Sound Advice: Eskimeaux with Basement and OVLOV (Sept. 11)

Gabrielle Smith’s Eskimeaux brings Synth Pop to Southgate House Revival.

Sep 7, 2016 at 10:33 am
Eskimeaux - Photo: Richard Gin
Photo: Richard Gin

As an adoptee, Gabrielle Smith knew nothing of her lineage beyond her birth father’s Tlingit heritage (indigenous peoples with roots on the Pacific coast of Canada and in Alaska). So to reclaim her cultural identity, Smith decided as a teenager to perform her lo-fi “Bedroom Pop” under the name Eskimeaux.

After a childhood of choir and violin training, Smith began writing songs in her late teens and released her first album, iglu songs, in 2008, the same year she enrolled at Philadelphia’s University of the Arts. Two years later, Smith dropped out of school and returned to Brooklyn, N.Y., where she crafted three more releases before co-founding The Epoch, a Brooklyn collective comprised of local artists and friends she had met at UOTA with the aim of establishing a support system for the area’s creative community.

Since then, Eskimeaux has released seven additional titles, including her 2012 self-titled album, which consisted of re-recorded versions of her 2010 demos collection, Ixsixan, a project she completed during a bout with writer’s block. Inspired by artists at The Epoch and friend Frankie Cosmos (the performing name of Greta Kline, daughter of actors Kevin Kline and Phoebe Cates), Smith created last year’s more full-bodied O.K. album, a combination of her wispy Synth Pop and waves of Electronic-washed Indie Rock featuring contributions from her live band, Oliver Kalb, Felix Walworth and Jack Greenleaf.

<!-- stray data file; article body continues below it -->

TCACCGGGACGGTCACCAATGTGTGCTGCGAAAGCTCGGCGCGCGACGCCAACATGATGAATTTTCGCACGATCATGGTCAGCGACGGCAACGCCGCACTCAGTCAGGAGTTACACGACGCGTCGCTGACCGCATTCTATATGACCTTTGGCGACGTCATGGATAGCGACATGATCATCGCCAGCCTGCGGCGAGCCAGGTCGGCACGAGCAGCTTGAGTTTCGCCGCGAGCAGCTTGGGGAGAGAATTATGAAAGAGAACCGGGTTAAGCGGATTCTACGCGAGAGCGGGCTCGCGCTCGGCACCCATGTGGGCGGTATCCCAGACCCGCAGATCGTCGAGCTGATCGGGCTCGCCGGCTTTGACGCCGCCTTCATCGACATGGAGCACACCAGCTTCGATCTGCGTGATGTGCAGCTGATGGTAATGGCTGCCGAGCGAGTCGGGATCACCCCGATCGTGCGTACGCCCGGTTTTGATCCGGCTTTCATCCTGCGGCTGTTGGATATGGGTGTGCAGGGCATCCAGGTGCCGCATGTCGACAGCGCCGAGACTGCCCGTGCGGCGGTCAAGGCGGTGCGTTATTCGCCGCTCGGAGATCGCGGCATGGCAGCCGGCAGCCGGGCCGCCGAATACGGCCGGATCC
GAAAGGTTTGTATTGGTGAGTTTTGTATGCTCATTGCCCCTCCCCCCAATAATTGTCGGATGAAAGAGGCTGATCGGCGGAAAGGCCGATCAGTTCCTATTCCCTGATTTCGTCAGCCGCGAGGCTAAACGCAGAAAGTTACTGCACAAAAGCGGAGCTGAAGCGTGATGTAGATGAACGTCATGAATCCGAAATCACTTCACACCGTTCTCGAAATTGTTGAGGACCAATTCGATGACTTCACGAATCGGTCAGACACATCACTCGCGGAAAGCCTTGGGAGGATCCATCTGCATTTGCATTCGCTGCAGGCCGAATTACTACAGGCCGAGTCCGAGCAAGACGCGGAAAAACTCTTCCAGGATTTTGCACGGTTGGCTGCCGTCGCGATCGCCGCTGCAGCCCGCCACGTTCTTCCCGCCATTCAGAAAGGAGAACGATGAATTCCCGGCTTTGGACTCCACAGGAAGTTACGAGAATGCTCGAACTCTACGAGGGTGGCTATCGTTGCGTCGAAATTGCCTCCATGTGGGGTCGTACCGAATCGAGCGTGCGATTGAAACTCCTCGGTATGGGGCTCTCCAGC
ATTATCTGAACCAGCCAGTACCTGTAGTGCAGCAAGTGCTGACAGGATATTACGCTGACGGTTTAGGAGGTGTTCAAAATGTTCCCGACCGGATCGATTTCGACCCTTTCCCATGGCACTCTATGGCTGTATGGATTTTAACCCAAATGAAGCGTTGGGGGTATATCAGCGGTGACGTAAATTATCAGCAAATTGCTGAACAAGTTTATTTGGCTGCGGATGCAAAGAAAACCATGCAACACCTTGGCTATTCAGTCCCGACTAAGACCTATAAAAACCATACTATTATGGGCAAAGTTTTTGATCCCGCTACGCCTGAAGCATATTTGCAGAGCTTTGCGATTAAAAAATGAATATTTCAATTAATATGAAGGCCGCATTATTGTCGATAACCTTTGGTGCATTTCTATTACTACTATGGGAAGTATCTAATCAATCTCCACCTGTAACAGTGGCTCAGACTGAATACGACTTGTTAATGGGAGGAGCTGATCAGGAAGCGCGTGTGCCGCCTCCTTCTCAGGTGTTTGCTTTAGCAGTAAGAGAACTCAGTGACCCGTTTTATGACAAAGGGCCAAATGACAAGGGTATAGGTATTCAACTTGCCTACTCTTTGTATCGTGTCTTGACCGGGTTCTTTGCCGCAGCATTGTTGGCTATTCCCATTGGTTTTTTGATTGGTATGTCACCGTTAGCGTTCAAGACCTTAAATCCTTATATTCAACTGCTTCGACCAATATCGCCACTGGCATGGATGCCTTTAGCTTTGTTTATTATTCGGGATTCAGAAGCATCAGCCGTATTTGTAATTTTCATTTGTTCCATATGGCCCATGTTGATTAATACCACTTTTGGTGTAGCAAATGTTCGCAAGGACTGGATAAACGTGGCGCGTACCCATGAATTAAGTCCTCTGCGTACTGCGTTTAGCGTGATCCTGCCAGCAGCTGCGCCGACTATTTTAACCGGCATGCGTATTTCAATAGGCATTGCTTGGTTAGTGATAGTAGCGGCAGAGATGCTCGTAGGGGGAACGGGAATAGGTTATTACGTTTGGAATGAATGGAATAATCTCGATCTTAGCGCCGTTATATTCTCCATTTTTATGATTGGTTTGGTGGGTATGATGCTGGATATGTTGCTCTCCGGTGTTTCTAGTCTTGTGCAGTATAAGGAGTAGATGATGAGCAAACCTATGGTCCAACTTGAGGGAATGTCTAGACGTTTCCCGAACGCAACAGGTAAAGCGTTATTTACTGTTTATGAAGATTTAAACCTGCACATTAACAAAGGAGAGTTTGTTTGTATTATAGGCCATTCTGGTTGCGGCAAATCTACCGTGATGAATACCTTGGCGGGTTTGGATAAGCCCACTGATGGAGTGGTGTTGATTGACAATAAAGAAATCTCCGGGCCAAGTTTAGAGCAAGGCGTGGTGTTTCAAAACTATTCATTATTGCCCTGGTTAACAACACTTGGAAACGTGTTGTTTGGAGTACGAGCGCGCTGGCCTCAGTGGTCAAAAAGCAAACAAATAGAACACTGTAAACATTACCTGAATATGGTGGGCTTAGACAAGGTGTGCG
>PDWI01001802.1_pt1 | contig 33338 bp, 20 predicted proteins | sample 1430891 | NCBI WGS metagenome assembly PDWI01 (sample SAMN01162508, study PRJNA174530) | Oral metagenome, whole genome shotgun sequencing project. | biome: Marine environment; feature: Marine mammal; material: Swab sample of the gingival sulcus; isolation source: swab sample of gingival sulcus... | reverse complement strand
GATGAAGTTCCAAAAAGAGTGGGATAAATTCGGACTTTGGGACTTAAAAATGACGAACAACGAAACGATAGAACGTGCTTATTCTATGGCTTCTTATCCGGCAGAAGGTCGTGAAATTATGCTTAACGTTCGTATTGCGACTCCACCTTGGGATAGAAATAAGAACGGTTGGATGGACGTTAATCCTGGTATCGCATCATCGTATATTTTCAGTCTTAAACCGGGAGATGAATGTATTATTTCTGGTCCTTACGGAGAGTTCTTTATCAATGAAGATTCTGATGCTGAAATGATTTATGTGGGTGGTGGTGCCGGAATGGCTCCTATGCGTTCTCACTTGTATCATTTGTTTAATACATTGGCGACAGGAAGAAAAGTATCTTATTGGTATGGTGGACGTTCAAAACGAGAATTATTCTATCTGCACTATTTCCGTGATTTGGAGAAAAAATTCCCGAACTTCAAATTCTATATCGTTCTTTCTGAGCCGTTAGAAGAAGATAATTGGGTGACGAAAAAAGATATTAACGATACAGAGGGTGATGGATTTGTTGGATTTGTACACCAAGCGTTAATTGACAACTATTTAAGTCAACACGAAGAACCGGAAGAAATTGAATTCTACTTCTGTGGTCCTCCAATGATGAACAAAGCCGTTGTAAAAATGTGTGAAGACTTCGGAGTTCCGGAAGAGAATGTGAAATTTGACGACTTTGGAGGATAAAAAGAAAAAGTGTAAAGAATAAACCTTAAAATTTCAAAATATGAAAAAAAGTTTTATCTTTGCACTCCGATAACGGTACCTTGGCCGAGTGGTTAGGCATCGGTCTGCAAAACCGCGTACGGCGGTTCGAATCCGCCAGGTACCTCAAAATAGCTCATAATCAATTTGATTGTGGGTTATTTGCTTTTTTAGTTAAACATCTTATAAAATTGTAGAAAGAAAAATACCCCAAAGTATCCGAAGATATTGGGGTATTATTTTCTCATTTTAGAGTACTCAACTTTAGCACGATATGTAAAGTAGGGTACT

The most recent Eskimeaux release, the six-track Year of the Rabbit, follows a similar path, with an emphasis on the Indie Rock direction as bubbly Pop melodies and Smith’s Dominique Durand-meets-Jane Siberry vocal thrall act as a stealthy disguise for her dark ruminations on the end of a relationship. In a mere 15 minutes, Smith unleashes more raw emotion and captivating music than many musicians can muster in three times that length. Amazingly, after eight years and a dozen releases, Eskimeaux may just be hitting her stride — her next steps will be thrilling to witness.